Within this tutorial, you will learn how to hook into the Umbraco V9 event pipeline. Whenever a content editor logs into the Umbraco backend and performs certain actions, in the background events are triggered. As a developer, it is possible to hook into these events. By hooking into these events, you can trigger some custom code of your choice to run. This type of feature can be really handy when you need to introduce some new capability to Umbraco that is not provided out-of-the-box. In these situations, you will need to master event handling and this is the tutorial that will teach you exactly that 🔥🔥🔥

The first thing I should point out is that events have been rebranded in Umbraco V9. We are now meant to call event handling, notifications. I am not sure why events have been renamed. To me personally, it is conceptually easier to think about and discuss event handling as its a known software engineering technique. When it comes to notification handling within Umbraco, from my experience 90% of the time you will either want to hook into the content saving, published or publishing event.

As you would expect, Umbraco exposes these types of 'notifications'`, as well as many more. It may shock you that Umbraco exposes over 40 notifications for you to pick from 😱. You can see a full list of all the available notifications that ships with Umbraco over at Github. If you look at this list, you can see how it gets on.

Registering A Notification Handler

In order to hook into the notification pipeline, you will need to register a notification handler with Umbraco. This is done via a Umbraco composer. Composers first made an appearance in Umbraco V8, so they are not new. Any composer that is added within a Umbraco project, will be triggered whenever the application is started. To create one, all you need to do is create a class, implement the IComposer interface and implement the void Compose(IUmbracoBuilder builder) method like this:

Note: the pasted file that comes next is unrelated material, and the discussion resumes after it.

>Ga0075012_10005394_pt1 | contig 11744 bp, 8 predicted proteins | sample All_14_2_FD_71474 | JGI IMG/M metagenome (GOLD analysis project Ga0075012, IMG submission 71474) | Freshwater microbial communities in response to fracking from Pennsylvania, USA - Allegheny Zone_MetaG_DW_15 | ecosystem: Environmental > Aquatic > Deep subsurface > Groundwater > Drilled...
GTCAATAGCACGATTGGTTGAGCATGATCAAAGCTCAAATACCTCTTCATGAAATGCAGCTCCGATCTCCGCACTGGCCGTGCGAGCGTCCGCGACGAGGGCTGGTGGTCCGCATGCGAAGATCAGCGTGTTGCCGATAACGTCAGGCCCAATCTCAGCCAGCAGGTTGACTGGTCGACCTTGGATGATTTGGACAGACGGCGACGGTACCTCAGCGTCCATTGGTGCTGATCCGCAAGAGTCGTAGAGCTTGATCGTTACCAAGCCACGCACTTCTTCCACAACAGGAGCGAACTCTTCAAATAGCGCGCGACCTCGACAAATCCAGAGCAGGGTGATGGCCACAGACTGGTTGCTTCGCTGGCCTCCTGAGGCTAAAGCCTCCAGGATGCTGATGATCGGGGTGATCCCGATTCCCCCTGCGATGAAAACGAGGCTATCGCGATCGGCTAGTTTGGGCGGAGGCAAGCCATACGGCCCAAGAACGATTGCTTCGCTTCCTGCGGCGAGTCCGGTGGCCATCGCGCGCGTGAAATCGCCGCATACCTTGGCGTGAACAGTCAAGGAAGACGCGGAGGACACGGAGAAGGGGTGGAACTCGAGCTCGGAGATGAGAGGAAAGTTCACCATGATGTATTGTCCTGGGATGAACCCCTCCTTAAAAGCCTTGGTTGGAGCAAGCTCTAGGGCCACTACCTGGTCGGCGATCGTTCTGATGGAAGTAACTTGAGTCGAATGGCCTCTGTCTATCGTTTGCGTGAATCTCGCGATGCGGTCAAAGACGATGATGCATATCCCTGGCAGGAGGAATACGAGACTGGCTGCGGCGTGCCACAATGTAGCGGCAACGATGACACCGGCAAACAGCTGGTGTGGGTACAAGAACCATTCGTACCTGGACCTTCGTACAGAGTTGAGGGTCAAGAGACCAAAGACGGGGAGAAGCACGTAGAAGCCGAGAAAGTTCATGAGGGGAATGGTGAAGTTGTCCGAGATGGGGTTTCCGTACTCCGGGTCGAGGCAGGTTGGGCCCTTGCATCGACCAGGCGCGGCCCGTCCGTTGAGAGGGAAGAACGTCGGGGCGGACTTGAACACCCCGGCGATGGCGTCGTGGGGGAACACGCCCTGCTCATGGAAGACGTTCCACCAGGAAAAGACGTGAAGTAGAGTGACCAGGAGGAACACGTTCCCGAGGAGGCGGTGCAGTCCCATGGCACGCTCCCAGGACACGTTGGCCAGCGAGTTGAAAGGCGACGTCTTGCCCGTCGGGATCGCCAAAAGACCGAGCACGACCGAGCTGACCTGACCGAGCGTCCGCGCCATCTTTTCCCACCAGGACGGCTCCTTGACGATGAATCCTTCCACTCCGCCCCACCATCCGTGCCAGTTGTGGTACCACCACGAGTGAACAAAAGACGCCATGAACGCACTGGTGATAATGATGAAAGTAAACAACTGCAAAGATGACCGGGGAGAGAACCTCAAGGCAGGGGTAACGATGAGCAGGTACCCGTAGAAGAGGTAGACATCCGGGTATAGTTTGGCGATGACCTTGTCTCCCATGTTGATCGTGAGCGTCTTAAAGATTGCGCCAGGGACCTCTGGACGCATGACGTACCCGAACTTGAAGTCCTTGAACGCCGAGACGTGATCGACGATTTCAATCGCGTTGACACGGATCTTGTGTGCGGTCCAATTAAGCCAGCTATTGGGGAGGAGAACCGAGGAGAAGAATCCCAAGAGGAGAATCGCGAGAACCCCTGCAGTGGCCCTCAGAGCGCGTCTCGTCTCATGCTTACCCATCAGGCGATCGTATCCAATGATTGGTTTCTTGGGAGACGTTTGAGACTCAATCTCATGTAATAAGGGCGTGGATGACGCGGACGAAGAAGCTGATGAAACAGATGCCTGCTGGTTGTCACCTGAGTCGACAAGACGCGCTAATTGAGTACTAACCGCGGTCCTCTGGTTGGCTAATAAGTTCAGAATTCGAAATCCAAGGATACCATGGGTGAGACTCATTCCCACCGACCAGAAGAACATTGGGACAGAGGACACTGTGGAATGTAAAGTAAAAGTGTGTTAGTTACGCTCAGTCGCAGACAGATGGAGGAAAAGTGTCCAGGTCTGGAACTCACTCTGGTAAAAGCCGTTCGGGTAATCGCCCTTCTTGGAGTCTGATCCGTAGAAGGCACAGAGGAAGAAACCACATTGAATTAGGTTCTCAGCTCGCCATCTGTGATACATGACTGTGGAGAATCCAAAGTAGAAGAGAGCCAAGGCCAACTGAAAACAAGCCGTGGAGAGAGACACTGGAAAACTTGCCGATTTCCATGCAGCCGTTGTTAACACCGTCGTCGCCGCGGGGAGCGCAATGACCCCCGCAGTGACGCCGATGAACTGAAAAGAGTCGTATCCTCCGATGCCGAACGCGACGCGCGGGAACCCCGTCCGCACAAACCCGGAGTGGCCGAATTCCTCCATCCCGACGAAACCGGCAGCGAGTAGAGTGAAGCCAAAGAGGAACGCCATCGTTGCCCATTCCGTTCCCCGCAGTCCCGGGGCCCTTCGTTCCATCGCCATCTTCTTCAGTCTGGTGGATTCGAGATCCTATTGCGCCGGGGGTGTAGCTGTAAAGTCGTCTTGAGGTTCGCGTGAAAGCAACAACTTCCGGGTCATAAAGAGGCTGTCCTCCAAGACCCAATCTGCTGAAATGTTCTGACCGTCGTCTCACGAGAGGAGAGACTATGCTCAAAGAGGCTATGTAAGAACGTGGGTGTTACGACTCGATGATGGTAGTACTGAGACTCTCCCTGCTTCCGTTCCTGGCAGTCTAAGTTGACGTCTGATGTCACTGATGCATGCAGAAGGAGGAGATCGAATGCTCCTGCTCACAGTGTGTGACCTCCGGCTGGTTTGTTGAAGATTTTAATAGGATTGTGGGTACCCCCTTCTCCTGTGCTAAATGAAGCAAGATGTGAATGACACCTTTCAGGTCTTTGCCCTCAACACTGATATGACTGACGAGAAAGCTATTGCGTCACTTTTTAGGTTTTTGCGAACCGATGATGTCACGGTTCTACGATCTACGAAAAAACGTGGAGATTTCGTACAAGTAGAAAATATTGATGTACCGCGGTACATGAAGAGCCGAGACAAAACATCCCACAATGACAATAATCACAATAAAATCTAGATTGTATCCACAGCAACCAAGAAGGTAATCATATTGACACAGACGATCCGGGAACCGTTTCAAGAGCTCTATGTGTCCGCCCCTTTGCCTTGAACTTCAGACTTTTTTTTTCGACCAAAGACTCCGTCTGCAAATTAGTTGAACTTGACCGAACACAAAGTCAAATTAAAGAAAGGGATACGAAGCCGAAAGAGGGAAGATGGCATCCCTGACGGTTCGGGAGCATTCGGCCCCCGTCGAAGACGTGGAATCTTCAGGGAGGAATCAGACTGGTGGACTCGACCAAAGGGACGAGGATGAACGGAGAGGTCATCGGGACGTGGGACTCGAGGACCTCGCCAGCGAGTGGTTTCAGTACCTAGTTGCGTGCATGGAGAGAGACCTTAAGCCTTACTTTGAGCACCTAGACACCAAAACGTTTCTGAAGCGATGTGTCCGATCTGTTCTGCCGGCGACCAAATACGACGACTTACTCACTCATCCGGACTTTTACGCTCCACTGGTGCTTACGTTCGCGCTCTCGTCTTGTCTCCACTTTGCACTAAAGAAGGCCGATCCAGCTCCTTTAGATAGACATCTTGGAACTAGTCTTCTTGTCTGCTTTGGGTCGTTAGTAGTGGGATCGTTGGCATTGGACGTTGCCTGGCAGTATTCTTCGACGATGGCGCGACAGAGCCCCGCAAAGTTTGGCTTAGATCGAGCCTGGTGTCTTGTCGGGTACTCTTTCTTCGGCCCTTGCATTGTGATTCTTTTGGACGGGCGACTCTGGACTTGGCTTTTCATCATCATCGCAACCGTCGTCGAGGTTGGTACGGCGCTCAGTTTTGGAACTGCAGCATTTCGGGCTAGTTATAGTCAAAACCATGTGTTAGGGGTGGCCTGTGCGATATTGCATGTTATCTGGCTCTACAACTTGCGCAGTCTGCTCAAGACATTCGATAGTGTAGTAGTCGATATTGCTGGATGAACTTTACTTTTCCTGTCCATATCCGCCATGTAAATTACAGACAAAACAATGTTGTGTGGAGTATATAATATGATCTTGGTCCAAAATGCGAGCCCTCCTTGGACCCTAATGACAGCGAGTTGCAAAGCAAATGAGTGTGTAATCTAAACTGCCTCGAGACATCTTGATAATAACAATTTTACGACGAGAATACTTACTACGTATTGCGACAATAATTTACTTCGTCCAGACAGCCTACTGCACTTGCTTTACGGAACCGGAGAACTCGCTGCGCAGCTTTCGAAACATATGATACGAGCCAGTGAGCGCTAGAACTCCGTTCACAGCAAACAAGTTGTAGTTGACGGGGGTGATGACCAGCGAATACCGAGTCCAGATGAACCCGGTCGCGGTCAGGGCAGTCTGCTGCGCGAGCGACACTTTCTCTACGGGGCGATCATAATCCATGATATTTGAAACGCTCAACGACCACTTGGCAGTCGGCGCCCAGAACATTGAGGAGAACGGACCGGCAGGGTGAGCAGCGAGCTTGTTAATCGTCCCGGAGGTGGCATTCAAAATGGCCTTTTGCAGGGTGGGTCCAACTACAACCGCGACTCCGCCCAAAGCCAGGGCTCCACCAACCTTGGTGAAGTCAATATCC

Within a composer, you will get access to the builder parameter. Using this parameter, you can access the AddNotificationHandler<T, T> handler. To register a custom notification handler, you define the notification that you want to hook into as the first T and your custom notification handler as the second T.

A notification handler is very easy to create. Create a new C# class and implement it from INotificationHandler<T>. Use the notification you declared within the composer as T. Thie notification type needs to marry up between the composer and the notification handler, otherwise, you will encounter an error. The skeleton code to create a notification handler is shown below:

In order to get some of your own custom code to trigger whenever a related notification is triggered from the CMS, you will need to implement the void Handle(T notification) method. This method contains one argument. The argument type will be the type you used for T in the class declaration. From this argument, you can get access to the item(s) that triggered the event. You can get this data from within a property called something like SavedEntities. The exact property that you will need to access, will vary depending on which 'notification' you are hooking into. You are a smart cookie, I am confident you will find it obvious which property you need to target 🍪 Even though the item that triggered the notification might be a single page, the argument will expose the data via a collection. You need to iterate through this collection in order to access the content:

This will give you access to the related item as IContent item. Through this item, you can then perform do what you need to. You could update content, media and member data, using methods like GetValue() and SetValue().

You are now a Umbraco notification guru 🧘🧘🧘. You now have the power to customise the Umbraco backend to your little heart's desire ❤️. As you can see it is very easy to set up and hook into Umbraco events. Happy Coding 🤘